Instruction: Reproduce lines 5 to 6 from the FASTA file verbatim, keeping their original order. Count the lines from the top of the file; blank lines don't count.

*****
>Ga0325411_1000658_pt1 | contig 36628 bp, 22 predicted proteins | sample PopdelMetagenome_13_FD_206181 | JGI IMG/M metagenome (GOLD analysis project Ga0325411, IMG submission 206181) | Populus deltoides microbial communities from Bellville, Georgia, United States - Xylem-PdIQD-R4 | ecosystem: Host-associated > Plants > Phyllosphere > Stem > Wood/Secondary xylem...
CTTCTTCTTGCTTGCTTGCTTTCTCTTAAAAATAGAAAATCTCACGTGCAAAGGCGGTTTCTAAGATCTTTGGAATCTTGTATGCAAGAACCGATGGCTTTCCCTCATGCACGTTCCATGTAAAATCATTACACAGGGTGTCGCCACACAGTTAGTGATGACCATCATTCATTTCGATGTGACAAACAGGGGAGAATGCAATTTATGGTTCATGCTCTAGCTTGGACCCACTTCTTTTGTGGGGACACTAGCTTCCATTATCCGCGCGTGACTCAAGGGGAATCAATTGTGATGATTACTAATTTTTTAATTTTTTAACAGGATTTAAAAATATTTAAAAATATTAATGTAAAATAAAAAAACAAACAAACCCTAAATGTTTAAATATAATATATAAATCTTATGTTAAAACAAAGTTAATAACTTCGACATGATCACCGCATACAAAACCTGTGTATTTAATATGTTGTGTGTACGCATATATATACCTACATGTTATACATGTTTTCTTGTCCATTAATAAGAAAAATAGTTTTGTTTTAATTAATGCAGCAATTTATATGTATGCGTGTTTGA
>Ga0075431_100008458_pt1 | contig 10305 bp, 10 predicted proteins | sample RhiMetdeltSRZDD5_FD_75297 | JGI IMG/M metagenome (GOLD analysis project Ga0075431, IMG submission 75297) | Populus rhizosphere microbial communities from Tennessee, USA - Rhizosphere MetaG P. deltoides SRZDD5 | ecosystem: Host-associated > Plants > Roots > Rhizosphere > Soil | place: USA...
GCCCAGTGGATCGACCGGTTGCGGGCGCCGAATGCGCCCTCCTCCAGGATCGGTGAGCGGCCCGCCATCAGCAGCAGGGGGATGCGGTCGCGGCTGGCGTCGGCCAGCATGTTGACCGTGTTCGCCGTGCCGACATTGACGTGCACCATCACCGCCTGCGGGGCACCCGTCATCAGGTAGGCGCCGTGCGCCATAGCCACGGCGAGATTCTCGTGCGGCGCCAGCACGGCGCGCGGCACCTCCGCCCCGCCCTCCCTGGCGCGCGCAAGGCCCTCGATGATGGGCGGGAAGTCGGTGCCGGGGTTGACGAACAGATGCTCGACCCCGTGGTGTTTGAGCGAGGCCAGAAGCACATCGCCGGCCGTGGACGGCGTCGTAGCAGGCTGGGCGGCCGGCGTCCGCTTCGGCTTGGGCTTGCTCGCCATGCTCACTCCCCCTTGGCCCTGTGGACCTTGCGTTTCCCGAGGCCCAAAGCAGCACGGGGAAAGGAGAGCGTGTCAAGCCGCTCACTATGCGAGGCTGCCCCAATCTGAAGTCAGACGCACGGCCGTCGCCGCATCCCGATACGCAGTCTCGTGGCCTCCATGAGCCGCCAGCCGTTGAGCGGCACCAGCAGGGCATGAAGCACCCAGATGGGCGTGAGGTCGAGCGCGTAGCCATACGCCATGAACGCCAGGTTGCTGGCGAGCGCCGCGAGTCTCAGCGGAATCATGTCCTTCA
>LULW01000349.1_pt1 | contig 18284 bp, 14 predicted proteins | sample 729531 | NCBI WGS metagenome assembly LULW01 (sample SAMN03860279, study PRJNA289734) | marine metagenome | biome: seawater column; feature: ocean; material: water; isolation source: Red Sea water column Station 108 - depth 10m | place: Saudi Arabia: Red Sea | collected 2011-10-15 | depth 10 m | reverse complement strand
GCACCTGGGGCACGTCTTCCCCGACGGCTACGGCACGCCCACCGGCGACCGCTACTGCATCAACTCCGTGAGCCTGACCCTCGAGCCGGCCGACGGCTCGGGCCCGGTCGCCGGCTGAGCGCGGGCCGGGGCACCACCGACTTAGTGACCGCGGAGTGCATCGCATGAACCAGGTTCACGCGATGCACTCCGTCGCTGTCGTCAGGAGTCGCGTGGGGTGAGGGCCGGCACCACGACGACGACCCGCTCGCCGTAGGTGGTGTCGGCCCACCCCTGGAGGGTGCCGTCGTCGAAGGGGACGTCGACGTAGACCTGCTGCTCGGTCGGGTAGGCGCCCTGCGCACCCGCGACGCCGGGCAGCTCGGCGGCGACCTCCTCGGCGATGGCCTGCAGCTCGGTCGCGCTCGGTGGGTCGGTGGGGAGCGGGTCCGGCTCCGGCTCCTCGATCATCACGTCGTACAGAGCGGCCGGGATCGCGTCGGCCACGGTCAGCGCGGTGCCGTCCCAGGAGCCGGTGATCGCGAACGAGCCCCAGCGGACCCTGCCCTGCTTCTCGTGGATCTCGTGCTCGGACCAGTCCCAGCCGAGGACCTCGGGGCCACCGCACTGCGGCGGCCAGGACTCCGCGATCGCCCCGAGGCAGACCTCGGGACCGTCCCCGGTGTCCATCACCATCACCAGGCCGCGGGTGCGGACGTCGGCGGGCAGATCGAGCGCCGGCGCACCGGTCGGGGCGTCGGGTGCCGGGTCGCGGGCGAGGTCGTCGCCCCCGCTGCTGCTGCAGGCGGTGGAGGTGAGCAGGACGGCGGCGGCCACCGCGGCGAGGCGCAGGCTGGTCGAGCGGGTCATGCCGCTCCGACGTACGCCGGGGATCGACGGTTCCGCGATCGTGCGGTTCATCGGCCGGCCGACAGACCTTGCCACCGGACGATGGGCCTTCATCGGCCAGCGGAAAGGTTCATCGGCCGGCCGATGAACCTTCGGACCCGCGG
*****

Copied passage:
>LULW01000349.1_pt1 | contig 18284 bp, 14 predicted proteins | sample 729531 | NCBI WGS metagenome assembly LULW01 (sample SAMN03860279, study PRJNA289734) | marine metagenome | biome: seawater column; feature: ocean; material: water; isolation source: Red Sea water column Station 108 - depth 10m | place: Saudi Arabia: Red Sea | collected 2011-10-15 | depth 10 m | reverse complement strand
GCACCTGGGGCACGTCTTCCCCGACGGCTACGGCACGCCCACCGGCGACCGCTACTGCATCAACTCCGTGAGCCTGACCCTCGAGCCGGCCGACGGCTCGGGCCCGGTCGCCGGCTGAGCGCGGGCCGGGGCACCACCGACTTAGTGACCGCGGAGTGCATCGCATGAACCAGGTTCACGCGATGCACTCCGTCGCTGTCGTCAGGAGTCGCGTGGGGTGAGGGCCGGCACCACGACGACGACCCGCTCGCCGTAGGTGGTGTCGGCCCACCCCTGGAGGGTGCCGTCGTCGAAGGGGACGTCGACGTAGACCTGCTGCTCGGTCGGGTAGGCGCCCTGCGCACCCGCGACGCCGGGCAGCTCGGCGGCGACCTCCTCGGCGATGGCCTGCAGCTCGGTCGCGCTCGGTGGGTCGGTGGGGAGCGGGTCCGGCTCCGGCTCCTCGATCATCACGTCGTACAGAGCGGCCGGGATCGCGTCGGCCACGGTCAGCGCGGTGCCGTCCCAGGAGCCGGTGATCGCGAACGAGCCCCAGCGGACCCTGCCCTGCTTCTCGTGGATCTCGTGCTCGGACCAGTCCCAGCCGAGGACCTCGGGGCCACCGCACTGCGGCGGCCAGGACTCCGCGATCGCCCCGAGGCAGACCTCGGGACCGTCCCCGGTGTCCATCACCATCACCAGGCCGCGGGTGCGGACGTCGGCGGGCAGATCGAGCGCCGGCGCACCGGTCGGGGCGTCGGGTGCCGGGTCGCGGGCGAGGTCGTCGCCCCCGCTGCTGCTGCAGGCGGTGGAGGTGAGCAGGACGGCGGCGGCCACCGCGGCGAGGCGCAGGCTGGTCGAGCGGGTCATGCCGCTCCGACGTACGCCGGGGATCGACGGTTCCGCGATCGTGCGGTTCATCGGCCGGCCGACAGACCTTGCCACCGGACGATGGGCCTTCATCGGCCAGCGGAAAGGTTCATCGGCCGGCCGATGAACCTTCGGACCCGCGG